From what I’ve been able to learn in speaking with policy makers in Washington, this so-called “30-30 rule” came from the Joint Committee on Taxation, a quasi-independent committee of Congress that addresses the costs of legislation. They wanted to establish fairly stringent criteria to rein in the costs of the tax credit, according to Lowell Ungar, the director of policy at the Alliance to Save Energy in Washington.

As for where the specific 30-30 rule came from, one article attributes it to an aide of Maine Senator Olympia Snowe, who added it as final touches were being put on the bill at 3:00 in the morning. One has to wonder if Cardinal Glass Industries may have suggested those performance requirements. (Double glazing with Cardinal LoE3 366 and a half-inch space meets the requirement very nicely with a SHGC of 0.27 and a winter U-factor of 0.29 with air and 0.24 with argon).

Most energy experts I’ve spoken with argue that having a “one-size-fits-all” requirement for windows is a mistake. Such windows are not effective for passive solar gain. It doesn’t make sense in northern climates, where solar gain can help in reducing heating costs. And it doesn’t even make sense in more southern climates if one accepts the wisdom of specifying different glazings on different orientations–high-SHGC windows on the south and low-SHGC windows on the east and west.

One energy expert who likes the 30-30 rule is Arlene Stewart, president of AZS Consulting, a columnist for Door and Window Manufacturer and a board member of the Florida Home Builders Association. “From an implementation standpoint, it makes a lot of sense,” she told me by e-mail. She thinks the standard will lower the cost of efficient windows because distributors won’t have to keep a large number of options in stock. Regarding passive solar energy, Stewart dismisses the importance of passive solar. “I think that with the advent of forced-air systems, there is less of a need for passive solar,” she said. “I don’t think as many people occupy their homes at a time when passive solar is of most use. Unless we can figure out a way to capture that energy for use at a later time, I think the benefits are wasted since people are out of their homes Monday through Friday during daylight hours.”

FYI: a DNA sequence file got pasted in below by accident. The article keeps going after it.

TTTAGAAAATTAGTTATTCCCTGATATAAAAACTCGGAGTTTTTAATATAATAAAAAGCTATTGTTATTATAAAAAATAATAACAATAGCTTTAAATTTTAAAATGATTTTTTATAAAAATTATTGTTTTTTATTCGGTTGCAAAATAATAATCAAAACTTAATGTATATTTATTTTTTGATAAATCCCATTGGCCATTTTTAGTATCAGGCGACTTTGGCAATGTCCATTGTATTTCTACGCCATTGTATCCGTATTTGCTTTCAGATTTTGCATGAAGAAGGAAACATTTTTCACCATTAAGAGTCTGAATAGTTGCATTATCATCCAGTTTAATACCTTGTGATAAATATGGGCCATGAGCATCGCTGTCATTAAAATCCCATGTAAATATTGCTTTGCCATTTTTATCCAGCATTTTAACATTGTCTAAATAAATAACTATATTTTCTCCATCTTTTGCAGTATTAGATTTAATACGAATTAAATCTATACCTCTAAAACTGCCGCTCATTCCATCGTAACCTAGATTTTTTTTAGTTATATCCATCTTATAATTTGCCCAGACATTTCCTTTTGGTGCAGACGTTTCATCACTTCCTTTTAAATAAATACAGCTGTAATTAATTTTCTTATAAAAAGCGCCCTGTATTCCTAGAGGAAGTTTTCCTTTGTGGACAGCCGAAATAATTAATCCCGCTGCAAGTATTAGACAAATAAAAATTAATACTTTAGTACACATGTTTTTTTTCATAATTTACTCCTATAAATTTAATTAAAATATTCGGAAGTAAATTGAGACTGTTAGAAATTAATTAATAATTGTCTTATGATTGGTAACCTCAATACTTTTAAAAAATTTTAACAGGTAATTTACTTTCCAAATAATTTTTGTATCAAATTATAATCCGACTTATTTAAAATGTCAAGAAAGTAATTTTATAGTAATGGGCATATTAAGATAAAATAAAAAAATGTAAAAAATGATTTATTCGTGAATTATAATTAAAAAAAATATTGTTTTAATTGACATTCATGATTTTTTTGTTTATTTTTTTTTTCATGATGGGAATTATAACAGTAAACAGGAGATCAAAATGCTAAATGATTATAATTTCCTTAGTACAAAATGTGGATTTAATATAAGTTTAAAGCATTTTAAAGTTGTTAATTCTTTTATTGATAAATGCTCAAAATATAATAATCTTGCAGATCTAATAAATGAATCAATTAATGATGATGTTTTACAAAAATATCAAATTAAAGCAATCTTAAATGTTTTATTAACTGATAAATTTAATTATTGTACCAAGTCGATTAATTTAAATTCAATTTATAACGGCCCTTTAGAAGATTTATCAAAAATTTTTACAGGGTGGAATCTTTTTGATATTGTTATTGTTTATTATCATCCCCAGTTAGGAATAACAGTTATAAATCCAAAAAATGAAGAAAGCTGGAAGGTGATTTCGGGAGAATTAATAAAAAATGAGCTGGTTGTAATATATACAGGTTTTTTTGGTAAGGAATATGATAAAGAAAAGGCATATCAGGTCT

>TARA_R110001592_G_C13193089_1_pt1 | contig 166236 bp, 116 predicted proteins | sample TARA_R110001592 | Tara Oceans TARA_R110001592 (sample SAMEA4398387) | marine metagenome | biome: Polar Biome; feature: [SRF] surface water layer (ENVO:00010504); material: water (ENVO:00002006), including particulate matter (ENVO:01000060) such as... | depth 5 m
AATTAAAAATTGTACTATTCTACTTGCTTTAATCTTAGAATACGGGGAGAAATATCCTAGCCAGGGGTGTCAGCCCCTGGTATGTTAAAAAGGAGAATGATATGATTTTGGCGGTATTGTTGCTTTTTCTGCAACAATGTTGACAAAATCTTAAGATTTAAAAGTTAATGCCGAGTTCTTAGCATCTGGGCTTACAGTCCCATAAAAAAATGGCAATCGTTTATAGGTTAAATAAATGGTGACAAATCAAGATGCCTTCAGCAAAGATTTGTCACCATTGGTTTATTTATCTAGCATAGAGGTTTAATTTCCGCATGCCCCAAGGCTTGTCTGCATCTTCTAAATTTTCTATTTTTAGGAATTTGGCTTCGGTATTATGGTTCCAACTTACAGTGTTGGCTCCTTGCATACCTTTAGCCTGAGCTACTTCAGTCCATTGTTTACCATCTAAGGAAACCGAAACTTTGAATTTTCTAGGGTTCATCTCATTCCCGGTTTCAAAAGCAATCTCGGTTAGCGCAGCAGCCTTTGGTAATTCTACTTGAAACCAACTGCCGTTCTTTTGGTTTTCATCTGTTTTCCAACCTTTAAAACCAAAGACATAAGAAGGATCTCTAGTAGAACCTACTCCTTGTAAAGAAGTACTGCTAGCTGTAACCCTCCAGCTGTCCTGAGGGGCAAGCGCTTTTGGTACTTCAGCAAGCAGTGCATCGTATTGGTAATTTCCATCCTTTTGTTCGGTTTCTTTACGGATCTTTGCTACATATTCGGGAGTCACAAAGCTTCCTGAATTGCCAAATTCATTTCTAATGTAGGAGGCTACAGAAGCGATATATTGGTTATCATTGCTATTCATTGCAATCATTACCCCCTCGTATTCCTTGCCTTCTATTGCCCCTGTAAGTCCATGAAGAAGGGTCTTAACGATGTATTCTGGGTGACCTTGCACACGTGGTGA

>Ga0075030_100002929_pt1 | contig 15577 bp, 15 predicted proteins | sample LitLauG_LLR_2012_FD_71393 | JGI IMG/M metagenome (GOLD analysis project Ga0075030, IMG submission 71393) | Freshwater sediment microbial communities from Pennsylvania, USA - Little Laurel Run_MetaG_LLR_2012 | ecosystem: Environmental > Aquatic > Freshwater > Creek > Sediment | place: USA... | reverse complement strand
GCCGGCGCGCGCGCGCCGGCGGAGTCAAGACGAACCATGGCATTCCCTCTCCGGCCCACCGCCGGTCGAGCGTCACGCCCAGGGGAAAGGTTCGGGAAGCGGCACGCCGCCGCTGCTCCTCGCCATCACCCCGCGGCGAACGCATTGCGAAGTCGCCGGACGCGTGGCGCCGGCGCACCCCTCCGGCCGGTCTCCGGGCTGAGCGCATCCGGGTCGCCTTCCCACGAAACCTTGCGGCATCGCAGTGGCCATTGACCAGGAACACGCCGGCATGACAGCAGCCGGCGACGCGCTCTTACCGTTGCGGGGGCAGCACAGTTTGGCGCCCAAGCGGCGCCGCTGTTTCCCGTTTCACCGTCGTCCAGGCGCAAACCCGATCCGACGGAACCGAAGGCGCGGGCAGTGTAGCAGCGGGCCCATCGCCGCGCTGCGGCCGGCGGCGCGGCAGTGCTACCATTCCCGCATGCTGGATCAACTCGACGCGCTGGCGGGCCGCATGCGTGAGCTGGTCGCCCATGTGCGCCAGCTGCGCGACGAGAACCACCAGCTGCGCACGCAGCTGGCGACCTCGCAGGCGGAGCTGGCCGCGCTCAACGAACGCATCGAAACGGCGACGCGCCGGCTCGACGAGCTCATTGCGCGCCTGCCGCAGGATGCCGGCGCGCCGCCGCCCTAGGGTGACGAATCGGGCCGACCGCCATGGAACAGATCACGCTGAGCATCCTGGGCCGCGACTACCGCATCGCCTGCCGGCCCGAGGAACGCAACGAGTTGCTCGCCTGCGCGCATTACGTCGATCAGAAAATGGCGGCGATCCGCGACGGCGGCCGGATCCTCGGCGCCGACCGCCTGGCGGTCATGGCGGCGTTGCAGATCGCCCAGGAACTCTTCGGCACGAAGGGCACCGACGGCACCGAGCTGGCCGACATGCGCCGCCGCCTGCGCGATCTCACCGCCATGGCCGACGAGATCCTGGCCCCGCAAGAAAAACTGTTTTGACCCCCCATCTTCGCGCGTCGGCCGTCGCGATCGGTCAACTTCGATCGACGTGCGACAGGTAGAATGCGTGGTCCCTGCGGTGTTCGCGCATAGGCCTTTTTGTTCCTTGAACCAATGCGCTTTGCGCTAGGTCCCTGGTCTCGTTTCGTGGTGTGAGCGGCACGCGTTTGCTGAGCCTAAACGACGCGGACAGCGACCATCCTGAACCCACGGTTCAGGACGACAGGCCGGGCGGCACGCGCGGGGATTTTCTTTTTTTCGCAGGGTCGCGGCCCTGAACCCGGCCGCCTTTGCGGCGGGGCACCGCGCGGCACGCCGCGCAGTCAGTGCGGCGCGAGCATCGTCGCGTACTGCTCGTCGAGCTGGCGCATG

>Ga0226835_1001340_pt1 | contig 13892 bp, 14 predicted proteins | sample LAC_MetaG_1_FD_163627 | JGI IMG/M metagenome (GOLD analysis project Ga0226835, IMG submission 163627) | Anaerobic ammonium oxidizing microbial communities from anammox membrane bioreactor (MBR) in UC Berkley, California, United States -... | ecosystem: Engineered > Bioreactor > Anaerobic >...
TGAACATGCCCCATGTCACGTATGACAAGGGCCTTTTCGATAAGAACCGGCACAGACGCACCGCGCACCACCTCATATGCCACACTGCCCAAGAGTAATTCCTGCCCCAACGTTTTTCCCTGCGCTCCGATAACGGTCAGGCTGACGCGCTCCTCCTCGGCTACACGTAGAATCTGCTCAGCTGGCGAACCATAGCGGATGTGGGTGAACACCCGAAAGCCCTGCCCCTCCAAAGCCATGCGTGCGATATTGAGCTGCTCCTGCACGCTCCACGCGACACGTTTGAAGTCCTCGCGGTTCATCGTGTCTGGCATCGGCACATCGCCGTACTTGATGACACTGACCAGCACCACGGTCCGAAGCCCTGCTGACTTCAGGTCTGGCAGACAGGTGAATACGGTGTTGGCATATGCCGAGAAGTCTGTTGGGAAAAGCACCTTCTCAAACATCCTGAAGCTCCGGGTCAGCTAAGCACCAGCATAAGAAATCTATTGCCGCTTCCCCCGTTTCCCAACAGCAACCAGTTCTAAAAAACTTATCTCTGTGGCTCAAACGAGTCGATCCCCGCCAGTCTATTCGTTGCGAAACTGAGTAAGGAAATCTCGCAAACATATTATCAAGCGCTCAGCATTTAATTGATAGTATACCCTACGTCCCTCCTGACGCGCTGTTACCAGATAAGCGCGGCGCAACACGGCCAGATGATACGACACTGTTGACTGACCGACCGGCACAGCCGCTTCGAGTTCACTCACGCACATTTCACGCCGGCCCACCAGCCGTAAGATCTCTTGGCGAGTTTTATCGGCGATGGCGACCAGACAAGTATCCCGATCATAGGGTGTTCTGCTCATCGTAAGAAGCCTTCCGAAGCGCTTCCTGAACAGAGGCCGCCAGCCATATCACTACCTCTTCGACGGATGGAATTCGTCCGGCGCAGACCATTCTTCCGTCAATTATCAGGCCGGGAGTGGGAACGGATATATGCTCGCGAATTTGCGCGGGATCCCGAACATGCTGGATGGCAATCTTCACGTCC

Stephen Thwaites of Thermotech Fiberglass Festration in Ottawa argues that in a northern climate even if the same glazing is used on every side of the house, a higher-SHGC glazing will significantly reduce energy consumption. Thwaites and an associate carried out energy modeling for me to make that case, as shown in the accompanying chart. In the Boston climate, based on HOT-2000 modeling runs of the highly insulated Minto Inspiration House in Manotick, Ontario, using 30-30 windows throughout the house results in a combined heating and cooling load of 6,560 kWh. When the house is modeled with higher-SHGC (0.48) and somewhat lower R-value windows (U-factor 0.34), the annual energy use for heating and cooling drops to 5,830 kWh (11% lower). Several other options are shown in the graph, including the best triple-glazed option from Thermotech.

“With very few exceptions,” according to Thwaites, “a low-e window with a SHGC of 0.30 or lower is a bad window for houses in heating climates.”